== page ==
Former lawyers paid homeless people for PPS numbers

Former lawyers paid homeless people for PPS numbers
Former lawyers paid homeless people for PPS numbers
Cork Circuit Criminal heard that a married couple who are former lawyers created 60 false identities, put on disguises, and paid homeless people for their PPS numbers to defraud banks and credit unions for hundreds of thousands of euros.

Keith Flynn, 46, and Lyndsey Clarke, 37, of Blarney Street, Cork City, previously pleaded guilty to the fraud conspiracy resulting from a Garda investigation into the theft of funds from a number of banks and financial institutions over a period of Jan. Months revealed period.

Detective Garda Alan McCarthy told the court that the couple created 80 fake accounts with 60 fake identities to defraud the Bank of Ireland, AIB, Ulster Bank, and a number of credit unions by obtaining dishonest personal bank loans.

He said the criminal activities of the couple, who have a three-month-old child, began in January 2017 when they started applying for personal bank loans using fake identities.

The couple, who met eight years ago while Ms. Clarke was working for Mr. Flynn in his law firm, took out a number of loans from financial institutions with fake identities.

The banks and credit unions have a loss of € 394,804 due to the couple’s criminal activities.

Prosecutor Siobhan Lankford said the couple actually run an “identity factory.”

Det Garda McCarthy said the couple applied for loans with fake online driver’s licenses, fake bank statements and fake pay slips.

They even paid members of the homeless community for their PPS numbers to use in their criminal activities.

They also used fake bills from Virgin Media, Airtricity and Electric Ireland and had 30 SIM cards with different contact numbers.

In September 2017, the Financial Crime Department at Bank of Ireland became suspicious of activity on six accounts and contacted gardaí.

An investigation has been launched and, in July 2018, a search was conducted of an apartment the couple lived in in Well, Cork, on Sunday.

The couple was not present during the search. Gardaí brought back laptops, wigs for disguises and a locked safe.

More than € 92,000 was salvaged from the safe that was opened after Clarke and Flynn volunteered a key.

When Gardaí opened the safe, they found 21 fake Irish driver’s licenses, 19 fake bank cards and 16 Credit Union books in various names.

Det Garda McCarthy said the couple opened 19 fake accounts with the Bank of Ireland in Cork and Dublin, 19 fake Credit Union accounts, 19 fake accounts with AIB and three fake accounts with Ulster Bank. Loans have been approved with all of these institutions.

They also had fake accounts with An Post, Permanent TSB and KBC, but no loans were approved on those accounts.

Det Garda McCarthy said the loan applications were “a quick enough process” for the couple, who had an extensive operation.

He said the defendants had fully cooperated with Gardaí in their arrest. They admitted guilt in Garda interviews in August 2018. They said they were only motivated by financial gains.

Det Garda McCarthy said Flynn had, in addition to his young child with Clarke, two children from a previous marriage who had collapsed.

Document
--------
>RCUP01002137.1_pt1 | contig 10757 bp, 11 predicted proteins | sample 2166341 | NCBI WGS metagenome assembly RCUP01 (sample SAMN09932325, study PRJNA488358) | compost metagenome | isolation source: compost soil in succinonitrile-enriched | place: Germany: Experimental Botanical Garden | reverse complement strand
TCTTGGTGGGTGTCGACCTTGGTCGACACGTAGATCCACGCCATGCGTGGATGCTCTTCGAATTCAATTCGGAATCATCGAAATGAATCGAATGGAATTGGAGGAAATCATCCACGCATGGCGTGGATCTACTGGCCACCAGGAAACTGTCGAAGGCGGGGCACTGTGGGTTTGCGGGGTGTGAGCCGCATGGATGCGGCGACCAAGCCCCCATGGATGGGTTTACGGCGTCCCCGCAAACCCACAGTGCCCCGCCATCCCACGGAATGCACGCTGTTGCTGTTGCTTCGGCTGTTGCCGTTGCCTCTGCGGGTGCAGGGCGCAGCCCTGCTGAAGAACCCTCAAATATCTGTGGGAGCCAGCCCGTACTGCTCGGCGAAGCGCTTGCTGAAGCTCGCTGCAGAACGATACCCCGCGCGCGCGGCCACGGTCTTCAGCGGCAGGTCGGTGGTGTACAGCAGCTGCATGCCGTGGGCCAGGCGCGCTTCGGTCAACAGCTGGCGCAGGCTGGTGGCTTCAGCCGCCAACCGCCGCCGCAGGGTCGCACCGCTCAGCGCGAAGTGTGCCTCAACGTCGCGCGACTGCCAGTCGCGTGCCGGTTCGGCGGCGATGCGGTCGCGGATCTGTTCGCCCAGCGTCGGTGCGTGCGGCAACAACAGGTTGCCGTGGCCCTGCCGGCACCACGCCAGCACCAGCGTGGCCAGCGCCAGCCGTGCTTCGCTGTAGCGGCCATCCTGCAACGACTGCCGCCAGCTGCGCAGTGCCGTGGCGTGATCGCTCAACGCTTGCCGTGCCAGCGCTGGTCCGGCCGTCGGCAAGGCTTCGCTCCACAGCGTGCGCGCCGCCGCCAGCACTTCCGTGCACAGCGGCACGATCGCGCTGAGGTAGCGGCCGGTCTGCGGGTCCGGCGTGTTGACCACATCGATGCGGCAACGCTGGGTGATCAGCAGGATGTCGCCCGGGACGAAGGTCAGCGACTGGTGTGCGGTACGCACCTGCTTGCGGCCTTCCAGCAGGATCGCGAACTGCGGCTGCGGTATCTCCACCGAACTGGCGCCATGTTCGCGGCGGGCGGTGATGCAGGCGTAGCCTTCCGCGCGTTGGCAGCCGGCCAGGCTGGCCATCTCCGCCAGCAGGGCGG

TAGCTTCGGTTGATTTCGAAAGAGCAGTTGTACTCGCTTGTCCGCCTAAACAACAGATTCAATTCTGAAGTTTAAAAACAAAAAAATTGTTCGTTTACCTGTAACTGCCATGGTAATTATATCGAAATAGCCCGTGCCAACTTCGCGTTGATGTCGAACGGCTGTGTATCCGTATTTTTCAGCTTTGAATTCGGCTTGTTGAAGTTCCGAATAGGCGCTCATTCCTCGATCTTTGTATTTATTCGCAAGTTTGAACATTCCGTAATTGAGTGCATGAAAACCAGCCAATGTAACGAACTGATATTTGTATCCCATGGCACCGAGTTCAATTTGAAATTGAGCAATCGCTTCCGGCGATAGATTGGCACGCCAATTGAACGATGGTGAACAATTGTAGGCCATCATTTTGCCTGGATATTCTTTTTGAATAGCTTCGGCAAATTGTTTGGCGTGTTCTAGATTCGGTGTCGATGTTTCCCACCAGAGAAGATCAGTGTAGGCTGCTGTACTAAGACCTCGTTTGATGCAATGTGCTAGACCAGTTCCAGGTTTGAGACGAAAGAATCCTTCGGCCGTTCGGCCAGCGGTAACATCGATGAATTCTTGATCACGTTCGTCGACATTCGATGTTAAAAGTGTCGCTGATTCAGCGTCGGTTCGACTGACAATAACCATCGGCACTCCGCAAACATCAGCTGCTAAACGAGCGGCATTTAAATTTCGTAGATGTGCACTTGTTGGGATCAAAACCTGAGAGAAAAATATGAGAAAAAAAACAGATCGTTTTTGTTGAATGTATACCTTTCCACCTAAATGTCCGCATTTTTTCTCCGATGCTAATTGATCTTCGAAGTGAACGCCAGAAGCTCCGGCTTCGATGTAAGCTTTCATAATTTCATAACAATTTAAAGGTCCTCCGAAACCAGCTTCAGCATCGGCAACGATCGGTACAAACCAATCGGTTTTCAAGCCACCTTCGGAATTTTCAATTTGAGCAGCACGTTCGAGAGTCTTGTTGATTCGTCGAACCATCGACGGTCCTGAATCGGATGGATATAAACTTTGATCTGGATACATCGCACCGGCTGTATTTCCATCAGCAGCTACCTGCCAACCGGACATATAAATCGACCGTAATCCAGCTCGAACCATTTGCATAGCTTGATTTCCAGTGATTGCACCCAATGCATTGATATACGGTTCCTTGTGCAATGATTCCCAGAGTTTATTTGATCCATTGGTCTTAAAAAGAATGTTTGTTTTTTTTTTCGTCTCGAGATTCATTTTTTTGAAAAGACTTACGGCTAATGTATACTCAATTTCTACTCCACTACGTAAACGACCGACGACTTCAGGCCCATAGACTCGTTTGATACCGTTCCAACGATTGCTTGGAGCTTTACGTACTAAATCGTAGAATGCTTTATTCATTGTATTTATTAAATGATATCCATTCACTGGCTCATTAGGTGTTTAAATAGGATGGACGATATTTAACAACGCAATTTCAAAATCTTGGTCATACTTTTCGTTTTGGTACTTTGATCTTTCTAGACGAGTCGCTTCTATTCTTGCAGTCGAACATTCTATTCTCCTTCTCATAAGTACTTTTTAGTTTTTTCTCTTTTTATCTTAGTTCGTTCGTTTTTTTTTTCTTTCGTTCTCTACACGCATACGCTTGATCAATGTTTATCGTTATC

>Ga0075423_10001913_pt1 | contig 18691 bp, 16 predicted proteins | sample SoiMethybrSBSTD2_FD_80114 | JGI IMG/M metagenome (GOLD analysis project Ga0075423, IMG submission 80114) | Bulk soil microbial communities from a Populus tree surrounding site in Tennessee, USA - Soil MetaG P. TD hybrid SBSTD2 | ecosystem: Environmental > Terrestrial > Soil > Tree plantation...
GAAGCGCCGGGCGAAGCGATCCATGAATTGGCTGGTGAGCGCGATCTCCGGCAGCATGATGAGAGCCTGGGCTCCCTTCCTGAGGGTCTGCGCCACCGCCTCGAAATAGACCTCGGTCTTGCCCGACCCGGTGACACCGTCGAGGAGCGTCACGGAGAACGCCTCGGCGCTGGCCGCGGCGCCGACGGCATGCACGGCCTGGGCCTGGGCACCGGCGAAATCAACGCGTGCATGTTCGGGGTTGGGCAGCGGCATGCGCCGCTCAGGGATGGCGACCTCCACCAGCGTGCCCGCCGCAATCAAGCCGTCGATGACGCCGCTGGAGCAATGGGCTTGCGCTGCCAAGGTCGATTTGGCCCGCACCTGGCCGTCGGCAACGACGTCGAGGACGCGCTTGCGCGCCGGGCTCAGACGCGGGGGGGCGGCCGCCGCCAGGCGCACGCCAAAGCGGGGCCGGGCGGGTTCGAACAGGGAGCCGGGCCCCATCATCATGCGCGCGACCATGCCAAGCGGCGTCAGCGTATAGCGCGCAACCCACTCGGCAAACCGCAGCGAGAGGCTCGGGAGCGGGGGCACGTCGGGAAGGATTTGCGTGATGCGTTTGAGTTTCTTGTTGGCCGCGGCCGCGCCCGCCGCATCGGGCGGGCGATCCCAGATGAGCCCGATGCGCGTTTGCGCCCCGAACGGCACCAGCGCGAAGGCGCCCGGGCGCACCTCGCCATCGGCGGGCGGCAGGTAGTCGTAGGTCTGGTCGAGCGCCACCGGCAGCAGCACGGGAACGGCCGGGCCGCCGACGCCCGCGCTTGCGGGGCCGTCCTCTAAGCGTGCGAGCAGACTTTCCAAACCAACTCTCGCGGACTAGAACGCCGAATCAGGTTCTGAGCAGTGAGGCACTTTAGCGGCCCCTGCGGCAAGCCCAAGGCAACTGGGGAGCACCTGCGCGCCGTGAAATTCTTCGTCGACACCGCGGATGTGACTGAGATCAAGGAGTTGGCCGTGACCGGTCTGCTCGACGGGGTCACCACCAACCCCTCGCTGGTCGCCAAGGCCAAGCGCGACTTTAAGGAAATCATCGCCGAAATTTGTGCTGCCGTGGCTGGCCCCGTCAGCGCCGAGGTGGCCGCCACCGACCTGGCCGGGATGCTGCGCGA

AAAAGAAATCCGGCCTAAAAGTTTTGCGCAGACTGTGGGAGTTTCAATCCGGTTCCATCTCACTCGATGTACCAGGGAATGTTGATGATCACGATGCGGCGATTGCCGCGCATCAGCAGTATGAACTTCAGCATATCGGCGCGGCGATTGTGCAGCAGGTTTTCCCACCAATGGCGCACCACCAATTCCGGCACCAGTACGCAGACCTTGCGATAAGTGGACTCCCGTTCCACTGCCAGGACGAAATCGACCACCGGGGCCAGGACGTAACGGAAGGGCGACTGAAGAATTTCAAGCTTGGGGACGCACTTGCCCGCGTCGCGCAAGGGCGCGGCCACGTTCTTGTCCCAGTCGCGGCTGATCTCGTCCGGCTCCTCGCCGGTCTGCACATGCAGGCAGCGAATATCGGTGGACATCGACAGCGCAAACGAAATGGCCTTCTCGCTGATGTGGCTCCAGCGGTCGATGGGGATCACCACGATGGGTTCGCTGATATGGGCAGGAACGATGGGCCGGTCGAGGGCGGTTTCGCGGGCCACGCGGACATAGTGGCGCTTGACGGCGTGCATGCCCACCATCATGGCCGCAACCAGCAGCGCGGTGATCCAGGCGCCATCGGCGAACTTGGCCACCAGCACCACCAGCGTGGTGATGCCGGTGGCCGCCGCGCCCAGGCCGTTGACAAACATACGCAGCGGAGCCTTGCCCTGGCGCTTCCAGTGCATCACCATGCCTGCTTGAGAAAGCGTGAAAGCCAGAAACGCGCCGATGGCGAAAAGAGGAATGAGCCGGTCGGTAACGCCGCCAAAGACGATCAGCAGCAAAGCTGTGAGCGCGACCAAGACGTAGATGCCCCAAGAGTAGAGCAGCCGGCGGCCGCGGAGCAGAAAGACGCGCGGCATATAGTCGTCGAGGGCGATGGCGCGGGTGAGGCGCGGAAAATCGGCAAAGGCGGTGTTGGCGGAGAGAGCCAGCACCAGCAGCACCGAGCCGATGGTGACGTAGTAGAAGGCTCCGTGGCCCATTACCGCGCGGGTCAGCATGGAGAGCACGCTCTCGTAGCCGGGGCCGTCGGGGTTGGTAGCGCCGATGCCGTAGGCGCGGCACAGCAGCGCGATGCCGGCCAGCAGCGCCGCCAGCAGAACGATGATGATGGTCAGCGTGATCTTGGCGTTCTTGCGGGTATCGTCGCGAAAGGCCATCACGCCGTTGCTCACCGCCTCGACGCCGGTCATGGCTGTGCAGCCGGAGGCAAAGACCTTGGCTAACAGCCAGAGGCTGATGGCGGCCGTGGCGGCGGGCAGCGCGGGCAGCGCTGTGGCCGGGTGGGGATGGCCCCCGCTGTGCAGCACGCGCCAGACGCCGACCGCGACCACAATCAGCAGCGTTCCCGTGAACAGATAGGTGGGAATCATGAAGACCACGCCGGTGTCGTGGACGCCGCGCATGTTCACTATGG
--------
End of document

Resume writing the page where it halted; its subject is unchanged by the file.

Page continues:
He opened his first law firm in Cork in 2006 before opening a second in Dublin in 2012.

He said Clarke was a mother of two, one from a previous relationship, and their three-month-old with Flynn. She started working for Flynn in 2012.

The court heard that if the case had been brought to trial, it would contain an extensive document path, each with more than 300 counts.

Alice Fawsitt, SC, who represents Clarke, said her client and Flynn volunteered to hand over the keys to the safe.

She stressed that while they defrauded the banks, they saved the state a tremendous amount of money by being guilty and avoiding a lawsuit.

She told Judge Seán Ó Donnabháin that her client had a history of depression.

She said that at no point did Clarke attempt to blame her husband, but rather insisted that she was an equal participant in the program.

Clarke, she said, lost her father in his twenties, and her mother died too. Ms. Fawsitt said Clarke was an only child with no family support other than an aunt.

She said her client had no idea how she got herself into this situation, but she was desperate to get her personal affairs in order before she went to jail.

Ms. Fawsitt asked to be held on bail for a few days in order to sort out her family affairs.

Seamus Roche, SC, who represents Flynn, said his client lost his family and business and was depressed after going bankrupt. The court heard that the couple had shown a wrong decision in engaging in the criminal activity.

Flynn was held on custody until Friday, while Ms. Flynn was released on bail until then to make arrangements for her children.

The couple were separated as lawyers in 2018 on matters completely separate from this Garda investigation.

They were suspended in 2016 but weren’t canceled until two years later. They were disappointed because they failed to properly perform their duties in what was considered to be a “chaotic” practice. The couple stopped training in November 2016.

Free assistance was given to the couple when the couple first appeared in the Cork District Court on the charges.

The court heard that Flynn was working as a cook while Clarke was working on a back-to-work program.

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